My daddy's hands were scarred
and though the smallest details escaped
years ago I remember them a strong
brown like here is the axe that missed
the chopping block and here
is the sharp metal sizzle from the hotel
boiler room in America and here are the
paper cuts from my learned books
and here are the burdens I lifted hardened
into a new layer of skin and here is
the unruly child and here is the moment
I took your mother's hand into mine
and here are the hands that held
for as long as I could these hands that
struck and healed and labored and soothed
these hands will you please remember.
Added: Tuesday, September 8, 2015 / Park's poem won Third Place in the 2014 Split This Rock Poetry Contest, graciously adjudicated by Tim Seibles. Used with permission.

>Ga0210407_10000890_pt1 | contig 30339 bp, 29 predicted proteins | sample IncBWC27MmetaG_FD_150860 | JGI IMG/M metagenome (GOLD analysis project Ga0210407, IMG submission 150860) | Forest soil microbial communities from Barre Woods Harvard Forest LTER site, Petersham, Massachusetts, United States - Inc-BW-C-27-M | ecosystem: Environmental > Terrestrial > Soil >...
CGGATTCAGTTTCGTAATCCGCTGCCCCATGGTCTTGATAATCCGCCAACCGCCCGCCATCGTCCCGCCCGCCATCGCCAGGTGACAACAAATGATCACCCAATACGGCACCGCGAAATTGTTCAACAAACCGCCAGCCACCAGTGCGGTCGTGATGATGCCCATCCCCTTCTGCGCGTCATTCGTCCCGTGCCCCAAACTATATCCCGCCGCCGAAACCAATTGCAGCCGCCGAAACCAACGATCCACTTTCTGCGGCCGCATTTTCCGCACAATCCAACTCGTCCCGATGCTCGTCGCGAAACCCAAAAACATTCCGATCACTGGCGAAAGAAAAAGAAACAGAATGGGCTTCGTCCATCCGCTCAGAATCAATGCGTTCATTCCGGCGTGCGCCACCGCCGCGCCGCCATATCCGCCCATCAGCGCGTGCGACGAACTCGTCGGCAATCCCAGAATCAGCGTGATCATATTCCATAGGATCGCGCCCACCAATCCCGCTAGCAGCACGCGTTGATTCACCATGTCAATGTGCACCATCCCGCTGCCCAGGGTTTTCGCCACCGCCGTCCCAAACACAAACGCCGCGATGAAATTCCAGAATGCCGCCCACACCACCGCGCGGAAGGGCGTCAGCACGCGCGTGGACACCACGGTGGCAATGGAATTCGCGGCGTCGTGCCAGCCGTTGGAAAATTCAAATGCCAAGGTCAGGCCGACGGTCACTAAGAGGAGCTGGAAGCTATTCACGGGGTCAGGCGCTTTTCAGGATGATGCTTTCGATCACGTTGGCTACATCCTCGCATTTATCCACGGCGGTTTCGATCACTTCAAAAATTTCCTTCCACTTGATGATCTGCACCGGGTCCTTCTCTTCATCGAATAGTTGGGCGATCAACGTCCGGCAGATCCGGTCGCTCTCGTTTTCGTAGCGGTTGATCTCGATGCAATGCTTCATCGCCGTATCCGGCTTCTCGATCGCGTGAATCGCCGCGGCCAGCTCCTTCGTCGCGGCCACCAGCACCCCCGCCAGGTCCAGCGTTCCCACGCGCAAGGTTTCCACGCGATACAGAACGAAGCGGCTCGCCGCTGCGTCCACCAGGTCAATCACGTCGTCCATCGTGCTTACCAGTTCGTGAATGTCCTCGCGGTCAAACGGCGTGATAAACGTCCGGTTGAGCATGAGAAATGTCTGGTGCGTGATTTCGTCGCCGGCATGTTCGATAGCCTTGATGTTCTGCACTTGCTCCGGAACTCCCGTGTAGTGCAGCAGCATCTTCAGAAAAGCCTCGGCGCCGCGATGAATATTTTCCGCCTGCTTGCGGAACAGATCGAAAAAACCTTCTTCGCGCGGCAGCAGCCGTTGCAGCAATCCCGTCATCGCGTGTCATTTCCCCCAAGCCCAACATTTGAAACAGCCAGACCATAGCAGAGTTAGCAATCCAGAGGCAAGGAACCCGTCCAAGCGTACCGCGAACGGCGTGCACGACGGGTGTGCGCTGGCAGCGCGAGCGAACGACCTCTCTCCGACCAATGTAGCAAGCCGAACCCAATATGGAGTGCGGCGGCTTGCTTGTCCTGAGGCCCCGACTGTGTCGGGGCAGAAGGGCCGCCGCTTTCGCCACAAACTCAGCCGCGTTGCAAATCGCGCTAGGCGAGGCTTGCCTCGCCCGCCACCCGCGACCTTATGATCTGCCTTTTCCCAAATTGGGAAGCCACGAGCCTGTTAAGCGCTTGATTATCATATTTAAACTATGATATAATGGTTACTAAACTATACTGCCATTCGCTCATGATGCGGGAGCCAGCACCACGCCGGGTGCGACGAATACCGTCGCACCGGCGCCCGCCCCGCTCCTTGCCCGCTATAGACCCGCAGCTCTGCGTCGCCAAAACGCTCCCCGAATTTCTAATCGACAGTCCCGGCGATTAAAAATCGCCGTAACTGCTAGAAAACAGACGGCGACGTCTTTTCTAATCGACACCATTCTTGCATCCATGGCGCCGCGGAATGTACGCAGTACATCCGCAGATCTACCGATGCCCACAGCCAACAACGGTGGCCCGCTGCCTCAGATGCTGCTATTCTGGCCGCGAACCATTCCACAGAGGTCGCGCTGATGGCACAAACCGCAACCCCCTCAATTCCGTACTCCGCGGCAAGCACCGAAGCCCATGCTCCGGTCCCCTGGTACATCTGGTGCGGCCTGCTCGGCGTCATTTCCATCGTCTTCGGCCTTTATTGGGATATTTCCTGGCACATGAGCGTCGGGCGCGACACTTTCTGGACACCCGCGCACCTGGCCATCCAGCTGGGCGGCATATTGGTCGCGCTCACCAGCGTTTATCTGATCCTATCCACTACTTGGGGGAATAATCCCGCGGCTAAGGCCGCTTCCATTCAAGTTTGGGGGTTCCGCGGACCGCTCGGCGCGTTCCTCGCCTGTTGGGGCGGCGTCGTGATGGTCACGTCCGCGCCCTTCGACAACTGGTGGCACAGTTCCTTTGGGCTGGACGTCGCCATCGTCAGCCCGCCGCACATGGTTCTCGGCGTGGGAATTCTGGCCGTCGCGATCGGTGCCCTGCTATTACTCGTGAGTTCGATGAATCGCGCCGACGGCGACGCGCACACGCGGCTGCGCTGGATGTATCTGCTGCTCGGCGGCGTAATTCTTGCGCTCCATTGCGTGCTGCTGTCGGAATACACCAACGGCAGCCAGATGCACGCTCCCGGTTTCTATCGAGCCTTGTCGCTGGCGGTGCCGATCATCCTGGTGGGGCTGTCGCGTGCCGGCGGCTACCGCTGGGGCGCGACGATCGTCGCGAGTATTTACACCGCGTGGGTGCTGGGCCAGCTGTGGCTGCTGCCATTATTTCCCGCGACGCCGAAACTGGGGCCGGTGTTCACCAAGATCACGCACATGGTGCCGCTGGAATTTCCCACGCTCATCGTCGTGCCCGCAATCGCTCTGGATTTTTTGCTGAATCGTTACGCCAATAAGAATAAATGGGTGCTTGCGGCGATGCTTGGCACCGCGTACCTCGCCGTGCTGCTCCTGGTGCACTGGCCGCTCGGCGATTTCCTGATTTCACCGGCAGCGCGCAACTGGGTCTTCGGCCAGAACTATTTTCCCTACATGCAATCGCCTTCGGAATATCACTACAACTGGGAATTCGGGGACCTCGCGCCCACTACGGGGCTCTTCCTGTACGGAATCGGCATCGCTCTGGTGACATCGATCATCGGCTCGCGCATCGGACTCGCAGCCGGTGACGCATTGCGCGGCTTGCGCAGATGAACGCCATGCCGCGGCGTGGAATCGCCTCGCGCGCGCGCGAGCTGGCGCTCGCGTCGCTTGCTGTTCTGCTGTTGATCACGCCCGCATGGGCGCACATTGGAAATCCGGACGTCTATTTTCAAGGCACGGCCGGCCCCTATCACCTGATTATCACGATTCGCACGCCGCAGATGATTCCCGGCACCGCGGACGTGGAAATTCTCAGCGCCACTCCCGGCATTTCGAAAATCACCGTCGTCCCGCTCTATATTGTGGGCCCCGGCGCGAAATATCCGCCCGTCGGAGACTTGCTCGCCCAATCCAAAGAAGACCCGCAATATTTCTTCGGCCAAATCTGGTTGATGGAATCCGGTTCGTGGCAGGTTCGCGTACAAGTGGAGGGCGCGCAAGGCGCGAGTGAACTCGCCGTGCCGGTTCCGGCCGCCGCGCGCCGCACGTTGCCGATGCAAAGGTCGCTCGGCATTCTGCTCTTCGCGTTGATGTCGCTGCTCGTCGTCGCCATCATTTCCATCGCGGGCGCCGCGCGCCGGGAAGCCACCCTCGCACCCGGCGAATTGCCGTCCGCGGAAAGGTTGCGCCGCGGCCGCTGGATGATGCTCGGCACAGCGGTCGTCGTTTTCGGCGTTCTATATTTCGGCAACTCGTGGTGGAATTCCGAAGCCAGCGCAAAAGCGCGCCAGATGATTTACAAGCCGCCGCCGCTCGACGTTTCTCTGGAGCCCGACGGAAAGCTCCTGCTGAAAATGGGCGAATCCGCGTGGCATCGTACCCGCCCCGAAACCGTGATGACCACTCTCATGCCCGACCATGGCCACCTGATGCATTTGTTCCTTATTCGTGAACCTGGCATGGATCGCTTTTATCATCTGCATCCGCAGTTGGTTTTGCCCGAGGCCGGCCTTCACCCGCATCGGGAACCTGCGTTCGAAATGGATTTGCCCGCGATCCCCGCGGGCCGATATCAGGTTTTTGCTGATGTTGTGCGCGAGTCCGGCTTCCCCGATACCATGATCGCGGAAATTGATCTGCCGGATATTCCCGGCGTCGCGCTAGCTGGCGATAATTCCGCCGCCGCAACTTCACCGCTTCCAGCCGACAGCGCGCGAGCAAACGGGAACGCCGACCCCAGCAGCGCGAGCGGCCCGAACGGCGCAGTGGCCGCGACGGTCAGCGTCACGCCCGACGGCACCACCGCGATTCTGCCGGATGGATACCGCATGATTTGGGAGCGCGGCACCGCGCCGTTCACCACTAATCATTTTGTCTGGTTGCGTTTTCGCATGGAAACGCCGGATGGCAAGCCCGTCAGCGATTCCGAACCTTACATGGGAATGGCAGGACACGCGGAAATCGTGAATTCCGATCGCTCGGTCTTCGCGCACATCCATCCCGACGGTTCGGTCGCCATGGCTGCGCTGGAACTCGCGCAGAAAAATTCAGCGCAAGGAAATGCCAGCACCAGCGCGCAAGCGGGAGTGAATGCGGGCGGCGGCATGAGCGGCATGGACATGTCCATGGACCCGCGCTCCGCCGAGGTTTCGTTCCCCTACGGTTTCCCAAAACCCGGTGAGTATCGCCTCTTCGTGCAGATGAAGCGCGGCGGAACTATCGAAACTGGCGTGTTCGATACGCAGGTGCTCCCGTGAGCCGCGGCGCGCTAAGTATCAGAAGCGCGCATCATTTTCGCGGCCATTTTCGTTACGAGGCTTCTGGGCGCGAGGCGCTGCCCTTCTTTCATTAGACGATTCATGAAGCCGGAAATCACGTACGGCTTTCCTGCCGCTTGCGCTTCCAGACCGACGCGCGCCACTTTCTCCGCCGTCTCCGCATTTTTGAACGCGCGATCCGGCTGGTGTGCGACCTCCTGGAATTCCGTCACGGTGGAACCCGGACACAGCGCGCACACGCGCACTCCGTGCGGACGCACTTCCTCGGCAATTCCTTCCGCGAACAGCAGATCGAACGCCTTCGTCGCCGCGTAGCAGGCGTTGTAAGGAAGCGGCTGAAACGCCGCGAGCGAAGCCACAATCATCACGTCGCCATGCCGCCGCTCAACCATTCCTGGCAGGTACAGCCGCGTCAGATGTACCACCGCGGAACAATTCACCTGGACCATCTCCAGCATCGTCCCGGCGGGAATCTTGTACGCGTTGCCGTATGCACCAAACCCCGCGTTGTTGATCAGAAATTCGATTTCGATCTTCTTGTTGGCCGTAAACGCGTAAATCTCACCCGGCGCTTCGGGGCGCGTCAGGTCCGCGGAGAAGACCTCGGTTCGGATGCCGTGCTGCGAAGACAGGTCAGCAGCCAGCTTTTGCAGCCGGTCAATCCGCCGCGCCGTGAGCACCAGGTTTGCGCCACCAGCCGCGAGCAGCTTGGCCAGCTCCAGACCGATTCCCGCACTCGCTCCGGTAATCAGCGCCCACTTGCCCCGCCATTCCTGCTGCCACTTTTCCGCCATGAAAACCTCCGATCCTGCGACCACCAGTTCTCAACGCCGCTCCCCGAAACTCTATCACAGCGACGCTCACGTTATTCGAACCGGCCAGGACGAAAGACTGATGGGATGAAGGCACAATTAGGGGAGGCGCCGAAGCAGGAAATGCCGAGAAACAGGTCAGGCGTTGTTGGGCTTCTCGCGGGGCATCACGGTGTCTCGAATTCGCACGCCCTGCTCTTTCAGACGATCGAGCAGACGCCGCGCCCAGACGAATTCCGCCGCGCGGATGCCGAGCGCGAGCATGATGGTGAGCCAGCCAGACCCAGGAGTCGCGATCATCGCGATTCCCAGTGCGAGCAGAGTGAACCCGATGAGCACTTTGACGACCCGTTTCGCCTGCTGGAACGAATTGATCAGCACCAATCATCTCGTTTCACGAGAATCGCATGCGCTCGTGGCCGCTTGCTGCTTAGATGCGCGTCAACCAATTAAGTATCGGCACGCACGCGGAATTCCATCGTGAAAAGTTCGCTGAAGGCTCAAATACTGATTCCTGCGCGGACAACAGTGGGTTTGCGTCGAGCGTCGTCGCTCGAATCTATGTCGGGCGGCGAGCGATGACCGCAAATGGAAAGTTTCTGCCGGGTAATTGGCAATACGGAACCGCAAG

Alison Roh Park is a Kundiman fellow, Pushcart nominated poet, and past winner of of the PSA New York Chapbook Fellowship, Poets & Writers Magazine Amy Award, and Jerome Foundation Travel and Study Grant. She teaches ethnic studies at Hunter College and is a founding member of The Good Times Collective of emerging poets writing in the tradition of Lucille Clifton. Park appeared on the panel Writing from the Margins: Life, Survival, and Healing for Women of Color and was featured at the 7&7: 7 Poets Celebrate Kundiman’s 7th Year reading at Split This Rock Poetry Festival: Poems of Provocation and Witness 2010.